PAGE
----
Pigs are highly sociable and probably the smartest animals that humans raise for meat. For the last several years we’ve been raising a pair of pigs over summer, bonding with them during the process, and having them processed at our local butcher. We honor and respect the sacrifice they make to feed us and work to ensure they suffer as little as possible, like we do all the animals we raise for meat.
What can you do? Because the factory farm system is so opaque it’s really hard to know. You may want to start by supporting local producers where possible or just by eating less meat.
If any creature deserves better, it’s them.
We planted two chestnut trees in early Spring 2009: a Colossal Chestnut and a Seedling Polinator. This is their sixth growing year and the first we had a decent harvest (though we had one or two chestnuts last year). Both varieties ripen in late September, so we began collecting the fallen chestnuts during our waits for the school bus in the morning.
Most of the chestnuts were ripe and the husk could be pulled off easily, but some of them were a little underripe and needed assistance with some pliers. Still others were not ripe enough to be used.
If you’ve never seen a chestnut husk in real life, it’s got the most painful arrangement of sharp spikes on a protective husk. That husk must be removed to expose the nuts — usually two or three per husk.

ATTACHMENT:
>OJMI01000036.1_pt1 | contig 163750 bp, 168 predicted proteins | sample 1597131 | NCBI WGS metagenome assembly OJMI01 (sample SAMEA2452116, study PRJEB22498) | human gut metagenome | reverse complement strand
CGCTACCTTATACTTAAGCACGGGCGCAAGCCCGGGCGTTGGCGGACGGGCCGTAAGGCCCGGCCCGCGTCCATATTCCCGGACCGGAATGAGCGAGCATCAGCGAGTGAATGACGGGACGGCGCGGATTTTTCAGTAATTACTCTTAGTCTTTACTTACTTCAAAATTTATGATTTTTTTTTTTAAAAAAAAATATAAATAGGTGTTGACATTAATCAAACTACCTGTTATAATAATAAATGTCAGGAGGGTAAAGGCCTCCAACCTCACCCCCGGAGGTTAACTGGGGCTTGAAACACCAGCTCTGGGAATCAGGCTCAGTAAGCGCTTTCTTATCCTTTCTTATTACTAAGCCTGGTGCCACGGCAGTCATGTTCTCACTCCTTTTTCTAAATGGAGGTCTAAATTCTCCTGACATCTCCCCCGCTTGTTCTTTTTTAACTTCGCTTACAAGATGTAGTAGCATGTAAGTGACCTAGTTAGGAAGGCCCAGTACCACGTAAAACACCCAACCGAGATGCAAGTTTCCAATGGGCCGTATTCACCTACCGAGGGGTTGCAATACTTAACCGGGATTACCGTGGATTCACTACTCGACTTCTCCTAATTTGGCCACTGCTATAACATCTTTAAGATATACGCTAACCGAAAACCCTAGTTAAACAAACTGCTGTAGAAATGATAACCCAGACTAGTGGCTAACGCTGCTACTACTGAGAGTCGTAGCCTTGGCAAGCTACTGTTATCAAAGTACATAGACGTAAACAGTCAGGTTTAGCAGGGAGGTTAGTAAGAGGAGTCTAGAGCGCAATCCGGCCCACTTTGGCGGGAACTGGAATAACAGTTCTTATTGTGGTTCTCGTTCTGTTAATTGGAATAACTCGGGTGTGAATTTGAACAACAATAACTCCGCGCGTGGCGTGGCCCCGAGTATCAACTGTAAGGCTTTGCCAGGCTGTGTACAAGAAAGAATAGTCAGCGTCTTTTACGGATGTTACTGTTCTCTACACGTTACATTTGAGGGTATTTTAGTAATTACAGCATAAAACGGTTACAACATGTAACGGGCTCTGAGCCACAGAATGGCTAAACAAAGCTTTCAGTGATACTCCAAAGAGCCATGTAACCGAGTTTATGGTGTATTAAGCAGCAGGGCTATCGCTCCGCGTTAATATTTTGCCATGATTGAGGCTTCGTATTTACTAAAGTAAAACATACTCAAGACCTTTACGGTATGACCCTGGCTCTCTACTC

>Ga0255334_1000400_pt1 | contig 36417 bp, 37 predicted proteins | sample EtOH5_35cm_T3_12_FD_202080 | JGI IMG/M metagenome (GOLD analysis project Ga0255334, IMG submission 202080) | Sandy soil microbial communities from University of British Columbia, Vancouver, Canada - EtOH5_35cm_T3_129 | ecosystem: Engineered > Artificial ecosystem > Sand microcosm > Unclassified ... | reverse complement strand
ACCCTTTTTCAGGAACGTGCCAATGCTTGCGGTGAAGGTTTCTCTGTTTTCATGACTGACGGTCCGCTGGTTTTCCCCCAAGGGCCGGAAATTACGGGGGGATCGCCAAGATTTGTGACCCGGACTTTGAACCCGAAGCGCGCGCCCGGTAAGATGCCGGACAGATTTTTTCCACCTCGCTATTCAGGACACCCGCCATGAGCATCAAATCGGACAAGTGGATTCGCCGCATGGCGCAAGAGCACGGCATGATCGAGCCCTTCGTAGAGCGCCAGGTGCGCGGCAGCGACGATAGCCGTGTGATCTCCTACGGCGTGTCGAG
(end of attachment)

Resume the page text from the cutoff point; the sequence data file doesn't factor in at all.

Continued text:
Our next project will be to do something delicious with our harvest.
Due to lack of rain and drought conditions in Connecticut (not nearly as bad as elsewhere), our pond is at the lowest point we’ve ever seen it. It’s pretty much a muddy wet spot. Our ducks aren’t so happy at the moment. There’s a storm forecast, along with several days of rain, so hopefully the situation will begin to reverse.
After a couple of weeks in the hydrogen peroxide solution, the goat skulls, horns and random smaller bones were basically finished. They’re looking pretty good.
The next step will be to finish the cow skulls, but those needed longer in the water to let the bugs and microbes do their work. We’ll post that as soon as they’re ready.
Almost two years ago we got a bull to breed our girls. Turned out that one of our girls (“Bossy Mama”) was mean to him and nearly ran him off, so she ended up at the butcher that very week. (You can read more about that in our Where’s the Beef? post.) When we got her skull back, we hung it in the woods with a couple of goat skulls.